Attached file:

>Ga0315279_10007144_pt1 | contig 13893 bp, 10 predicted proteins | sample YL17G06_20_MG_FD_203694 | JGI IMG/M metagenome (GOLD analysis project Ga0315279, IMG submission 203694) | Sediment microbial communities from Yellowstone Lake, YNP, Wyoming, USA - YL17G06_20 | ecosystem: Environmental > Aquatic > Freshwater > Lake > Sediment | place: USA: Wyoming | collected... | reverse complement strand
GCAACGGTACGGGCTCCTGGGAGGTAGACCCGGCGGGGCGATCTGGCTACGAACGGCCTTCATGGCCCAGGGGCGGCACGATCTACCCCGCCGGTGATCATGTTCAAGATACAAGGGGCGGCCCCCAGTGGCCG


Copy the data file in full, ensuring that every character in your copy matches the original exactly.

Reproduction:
>Ga0315279_10007144_pt1 | contig 13893 bp, 10 predicted proteins | sample YL17G06_20_MG_FD_203694 | JGI IMG/M metagenome (GOLD analysis project Ga0315279, IMG submission 203694) | Sediment microbial communities from Yellowstone Lake, YNP, Wyoming, USA - YL17G06_20 | ecosystem: Environmental > Aquatic > Freshwater > Lake > Sediment | place: USA: Wyoming | collected... | reverse complement strand
GCAACGGTACGGGCTCCTGGGAGGTAGACCCGGCGGGGCGATCTGGCTACGAACGGCCTTCATGGCCCAGGGGCGGCACGATCTACCCCGCCGGTGATCATGTTCAAGATACAAGGGGCGGCCCCCAGTGGCCG